Sajid Javid, the first Home Secretary from an ethnic minority.

Born in Rochdale in 1969, his parents were born in India, but fled to Pakistan while small children. His father arrived in Britain in the 1960s – Javid has said he came with £1 in his pocket.

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The new home secretary, Sajid Javid, the first BAME holder of one of the great offices of state, will find an inbox brimming not just with the backlash over the Windrush scandal, but with arguments to come over policing cuts and rising knife crime as well as a difficult counter-terror climate.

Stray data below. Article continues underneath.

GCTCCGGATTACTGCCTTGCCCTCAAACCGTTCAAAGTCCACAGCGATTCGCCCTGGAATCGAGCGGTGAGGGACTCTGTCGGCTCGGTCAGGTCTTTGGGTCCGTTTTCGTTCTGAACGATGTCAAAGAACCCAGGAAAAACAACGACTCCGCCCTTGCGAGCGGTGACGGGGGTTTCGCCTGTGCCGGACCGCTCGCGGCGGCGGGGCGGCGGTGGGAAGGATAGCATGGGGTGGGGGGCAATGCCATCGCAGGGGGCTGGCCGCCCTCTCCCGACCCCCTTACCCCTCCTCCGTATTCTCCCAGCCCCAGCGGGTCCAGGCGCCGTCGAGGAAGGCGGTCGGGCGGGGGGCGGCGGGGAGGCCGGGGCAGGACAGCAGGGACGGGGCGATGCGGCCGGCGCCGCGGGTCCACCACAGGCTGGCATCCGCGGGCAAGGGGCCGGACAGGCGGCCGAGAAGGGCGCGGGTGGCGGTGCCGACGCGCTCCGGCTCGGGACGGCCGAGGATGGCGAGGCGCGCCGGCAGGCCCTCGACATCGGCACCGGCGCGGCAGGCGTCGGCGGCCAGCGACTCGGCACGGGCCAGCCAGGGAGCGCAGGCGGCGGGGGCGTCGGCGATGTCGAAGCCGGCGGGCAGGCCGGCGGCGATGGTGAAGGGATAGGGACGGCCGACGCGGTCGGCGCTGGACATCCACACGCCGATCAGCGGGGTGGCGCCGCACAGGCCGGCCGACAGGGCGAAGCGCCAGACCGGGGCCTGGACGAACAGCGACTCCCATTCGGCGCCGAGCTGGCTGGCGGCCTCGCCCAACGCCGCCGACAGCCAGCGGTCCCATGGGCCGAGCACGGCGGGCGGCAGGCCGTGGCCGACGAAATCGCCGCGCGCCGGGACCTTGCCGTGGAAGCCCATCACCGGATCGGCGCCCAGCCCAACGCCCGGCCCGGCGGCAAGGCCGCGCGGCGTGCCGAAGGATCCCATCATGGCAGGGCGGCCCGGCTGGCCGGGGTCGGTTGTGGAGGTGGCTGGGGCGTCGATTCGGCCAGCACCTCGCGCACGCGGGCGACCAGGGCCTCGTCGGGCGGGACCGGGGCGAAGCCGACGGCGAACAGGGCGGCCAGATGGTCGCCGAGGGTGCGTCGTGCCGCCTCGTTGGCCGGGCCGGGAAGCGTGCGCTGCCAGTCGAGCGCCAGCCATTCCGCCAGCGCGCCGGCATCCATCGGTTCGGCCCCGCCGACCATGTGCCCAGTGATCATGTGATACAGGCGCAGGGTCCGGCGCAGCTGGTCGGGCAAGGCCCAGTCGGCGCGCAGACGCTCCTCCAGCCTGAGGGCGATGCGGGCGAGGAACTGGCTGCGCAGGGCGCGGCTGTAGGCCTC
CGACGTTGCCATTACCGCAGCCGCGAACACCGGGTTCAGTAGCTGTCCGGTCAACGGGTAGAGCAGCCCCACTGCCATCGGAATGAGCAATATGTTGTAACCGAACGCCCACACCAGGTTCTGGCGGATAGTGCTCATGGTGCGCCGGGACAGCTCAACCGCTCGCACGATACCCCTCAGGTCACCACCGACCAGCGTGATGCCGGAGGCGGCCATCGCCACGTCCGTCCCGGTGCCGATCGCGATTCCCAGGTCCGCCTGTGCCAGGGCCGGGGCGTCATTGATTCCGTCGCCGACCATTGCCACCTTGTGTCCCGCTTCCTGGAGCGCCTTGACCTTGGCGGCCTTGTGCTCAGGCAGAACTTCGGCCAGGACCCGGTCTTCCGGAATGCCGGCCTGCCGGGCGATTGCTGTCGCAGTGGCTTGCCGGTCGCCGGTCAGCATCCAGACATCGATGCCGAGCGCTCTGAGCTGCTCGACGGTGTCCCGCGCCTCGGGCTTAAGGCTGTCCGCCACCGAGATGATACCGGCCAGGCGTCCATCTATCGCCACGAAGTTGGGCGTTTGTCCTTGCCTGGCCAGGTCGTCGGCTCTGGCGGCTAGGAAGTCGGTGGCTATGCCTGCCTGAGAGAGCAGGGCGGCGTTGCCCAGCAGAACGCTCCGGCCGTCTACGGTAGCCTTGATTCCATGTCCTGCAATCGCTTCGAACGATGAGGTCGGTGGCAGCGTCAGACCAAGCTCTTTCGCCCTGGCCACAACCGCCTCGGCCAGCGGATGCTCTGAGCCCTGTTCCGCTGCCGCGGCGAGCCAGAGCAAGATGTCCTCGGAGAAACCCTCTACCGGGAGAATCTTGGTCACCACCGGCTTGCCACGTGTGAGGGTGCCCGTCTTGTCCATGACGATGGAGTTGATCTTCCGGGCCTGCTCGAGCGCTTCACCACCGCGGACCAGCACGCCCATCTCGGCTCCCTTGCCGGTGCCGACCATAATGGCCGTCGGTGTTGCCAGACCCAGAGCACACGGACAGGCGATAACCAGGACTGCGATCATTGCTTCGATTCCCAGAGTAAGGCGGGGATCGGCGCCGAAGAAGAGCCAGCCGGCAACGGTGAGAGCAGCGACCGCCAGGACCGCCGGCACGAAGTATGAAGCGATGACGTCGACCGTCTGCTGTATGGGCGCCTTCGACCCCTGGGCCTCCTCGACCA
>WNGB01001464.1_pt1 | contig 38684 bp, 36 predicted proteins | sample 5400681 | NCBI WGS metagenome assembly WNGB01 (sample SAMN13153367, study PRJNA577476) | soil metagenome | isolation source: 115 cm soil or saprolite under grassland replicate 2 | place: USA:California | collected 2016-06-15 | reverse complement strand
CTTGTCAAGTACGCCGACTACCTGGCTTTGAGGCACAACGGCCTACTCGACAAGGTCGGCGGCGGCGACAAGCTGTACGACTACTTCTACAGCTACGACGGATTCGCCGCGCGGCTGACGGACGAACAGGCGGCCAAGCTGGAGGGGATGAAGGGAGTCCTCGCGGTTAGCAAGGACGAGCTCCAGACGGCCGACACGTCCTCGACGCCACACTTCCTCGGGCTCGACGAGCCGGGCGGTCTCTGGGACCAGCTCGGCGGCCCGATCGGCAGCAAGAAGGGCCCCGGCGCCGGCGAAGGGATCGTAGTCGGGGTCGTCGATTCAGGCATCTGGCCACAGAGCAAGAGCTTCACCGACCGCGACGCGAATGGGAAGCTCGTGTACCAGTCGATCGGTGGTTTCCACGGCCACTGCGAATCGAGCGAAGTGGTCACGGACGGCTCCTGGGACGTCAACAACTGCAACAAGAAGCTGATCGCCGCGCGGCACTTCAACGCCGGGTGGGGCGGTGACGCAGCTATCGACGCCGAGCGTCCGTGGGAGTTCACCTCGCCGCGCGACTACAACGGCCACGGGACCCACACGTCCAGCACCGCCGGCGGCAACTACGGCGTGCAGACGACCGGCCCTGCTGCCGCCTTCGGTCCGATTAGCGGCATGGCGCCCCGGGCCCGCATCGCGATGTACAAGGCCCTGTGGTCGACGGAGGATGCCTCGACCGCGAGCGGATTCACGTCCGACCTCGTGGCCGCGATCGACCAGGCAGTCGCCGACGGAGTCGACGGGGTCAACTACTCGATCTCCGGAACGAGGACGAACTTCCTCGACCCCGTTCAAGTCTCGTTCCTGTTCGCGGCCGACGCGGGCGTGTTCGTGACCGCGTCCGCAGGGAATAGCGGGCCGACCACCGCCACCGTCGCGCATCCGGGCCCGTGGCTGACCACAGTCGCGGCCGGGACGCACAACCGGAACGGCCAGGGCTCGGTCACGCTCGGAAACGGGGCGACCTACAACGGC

Born in Rochdale in 1969, he is another Muslim son of a bus driver who has risen to the top of British politics. His parents were born in India, but fled to Pakistan while small children. His father arrived in Britain in the 1960s – Javid has said he came with £1 in his pocket.

The focus will be on how Javid responds to concerns about the ripple effects of the Home Office’s “hostile environment”, a policy that May has underlined in recent weeks that she sees no reason to halt, despite its devastating impact on Windrush-era migrants pursued unjustly for their paperwork.

It is an issue that is personal for Javid. In an article this weekend, he told the Sunday Telegraph:

“I thought that could be my mum … my dad … my uncle … it could be me.”

Javid went to a comprehensive school in Bristol before studying economics and politics at Exeter University.

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